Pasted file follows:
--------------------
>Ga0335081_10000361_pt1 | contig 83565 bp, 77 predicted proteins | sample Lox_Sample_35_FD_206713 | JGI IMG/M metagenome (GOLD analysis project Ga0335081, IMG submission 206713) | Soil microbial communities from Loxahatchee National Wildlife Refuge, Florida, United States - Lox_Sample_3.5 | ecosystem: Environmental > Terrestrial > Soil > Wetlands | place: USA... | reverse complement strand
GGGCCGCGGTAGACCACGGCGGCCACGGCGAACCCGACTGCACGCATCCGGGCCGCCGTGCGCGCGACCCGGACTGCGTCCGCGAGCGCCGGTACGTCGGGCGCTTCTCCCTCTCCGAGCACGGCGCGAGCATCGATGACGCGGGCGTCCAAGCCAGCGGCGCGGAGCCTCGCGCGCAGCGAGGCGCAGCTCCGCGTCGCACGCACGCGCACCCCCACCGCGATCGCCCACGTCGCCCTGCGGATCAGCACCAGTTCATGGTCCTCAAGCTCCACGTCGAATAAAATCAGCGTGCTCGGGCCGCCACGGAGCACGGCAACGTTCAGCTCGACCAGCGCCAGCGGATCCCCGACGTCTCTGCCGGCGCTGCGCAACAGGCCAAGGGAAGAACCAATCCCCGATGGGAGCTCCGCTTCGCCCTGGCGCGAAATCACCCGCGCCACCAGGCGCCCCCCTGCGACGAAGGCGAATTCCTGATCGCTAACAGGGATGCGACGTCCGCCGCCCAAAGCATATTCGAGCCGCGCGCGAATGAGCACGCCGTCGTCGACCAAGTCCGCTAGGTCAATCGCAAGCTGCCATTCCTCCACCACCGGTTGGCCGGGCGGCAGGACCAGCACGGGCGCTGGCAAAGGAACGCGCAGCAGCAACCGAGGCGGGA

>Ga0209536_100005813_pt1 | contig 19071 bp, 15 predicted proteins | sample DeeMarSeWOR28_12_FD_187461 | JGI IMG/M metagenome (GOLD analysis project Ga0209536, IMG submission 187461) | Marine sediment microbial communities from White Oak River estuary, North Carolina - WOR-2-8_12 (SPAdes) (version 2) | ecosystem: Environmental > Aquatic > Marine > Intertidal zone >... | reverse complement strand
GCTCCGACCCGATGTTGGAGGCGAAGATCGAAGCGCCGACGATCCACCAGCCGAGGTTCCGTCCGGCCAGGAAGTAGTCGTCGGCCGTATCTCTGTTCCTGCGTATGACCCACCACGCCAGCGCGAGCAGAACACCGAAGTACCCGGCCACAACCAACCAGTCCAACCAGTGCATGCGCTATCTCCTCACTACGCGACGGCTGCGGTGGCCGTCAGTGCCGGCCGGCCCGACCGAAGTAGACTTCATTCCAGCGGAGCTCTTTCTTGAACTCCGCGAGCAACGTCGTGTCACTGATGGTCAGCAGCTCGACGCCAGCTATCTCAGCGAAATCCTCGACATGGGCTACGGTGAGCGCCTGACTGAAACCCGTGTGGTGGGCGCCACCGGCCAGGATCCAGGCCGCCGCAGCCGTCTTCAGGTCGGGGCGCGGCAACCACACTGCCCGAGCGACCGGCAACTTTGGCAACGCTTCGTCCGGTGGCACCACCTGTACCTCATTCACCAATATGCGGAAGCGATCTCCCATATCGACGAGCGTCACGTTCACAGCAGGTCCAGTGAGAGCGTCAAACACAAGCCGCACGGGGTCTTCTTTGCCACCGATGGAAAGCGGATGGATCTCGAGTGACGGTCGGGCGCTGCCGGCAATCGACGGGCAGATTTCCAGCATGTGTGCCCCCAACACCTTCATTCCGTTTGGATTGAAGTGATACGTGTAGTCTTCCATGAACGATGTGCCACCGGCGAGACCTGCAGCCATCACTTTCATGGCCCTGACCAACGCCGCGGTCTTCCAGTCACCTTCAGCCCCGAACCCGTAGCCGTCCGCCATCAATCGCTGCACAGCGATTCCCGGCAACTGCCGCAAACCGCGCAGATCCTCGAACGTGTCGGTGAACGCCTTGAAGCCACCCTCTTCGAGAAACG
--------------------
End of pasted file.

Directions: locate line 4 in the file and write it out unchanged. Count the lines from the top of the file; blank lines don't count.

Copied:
GCTCCGACCCGATGTTGGAGGCGAAGATCGAAGCGCCGACGATCCACCAGCCGAGGTTCCGTCCGGCCAGGAAGTAGTCGTCGGCCGTATCTCTGTTCCTGCGTATGACCCACCACGCCAGCGCGAGCAGAACACCGAAGTACCCGGCCACAACCAACCAGTCCAACCAGTGCATGCGCTATCTCCTCACTACGCGACGGCTGCGGTGGCCGTCAGTGCCGGCCGGCCCGACCGAAGTAGACTTCATTCCAGCGGAGCTCTTTCTTGAACTCCGCGAGCAACGTCGTGTCACTGATGGTCAGCAGCTCGACGCCAGCTATCTCAGCGAAATCCTCGACATGGGCTACGGTGAGCGCCTGACTGAAACCCGTGTGGTGGGCGCCACCGGCCAGGATCCAGGCCGCCGCAGCCGTCTTCAGGTCGGGGCGCGGCAACCACACTGCCCGAGCGACCGGCAACTTTGGCAACGCTTCGTCCGGTGGCACCACCTGTACCTCATTCACCAATATGCGGAAGCGATCTCCCATATCGACGAGCGTCACGTTCACAGCAGGTCCAGTGAGAGCGTCAAACACAAGCCGCACGGGGTCTTCTTTGCCACCGATGGAAAGCGGATGGATCTCGAGTGACGGTCGGGCGCTGCCGGCAATCGACGGGCAGATTTCCAGCATGTGTGCCCCCAACACCTTCATTCCGTTTGGATTGAAGTGATACGTGTAGTCTTCCATGAACGATGTGCCACCGGCGAGACCTGCAGCCATCACTTTCATGGCCCTGACCAACGCCGCGGTCTTCCAGTCACCTTCAGCCCCGAACCCGTAGCCGTCCGCCATCAATCGCTGCACAGCGATTCCCGGCAACTGCCGCAAACCGCGCAGATCCTCGAACGTGTCGGTGAACGCCTTGAAGCCACCCTCTTCGAGAAACG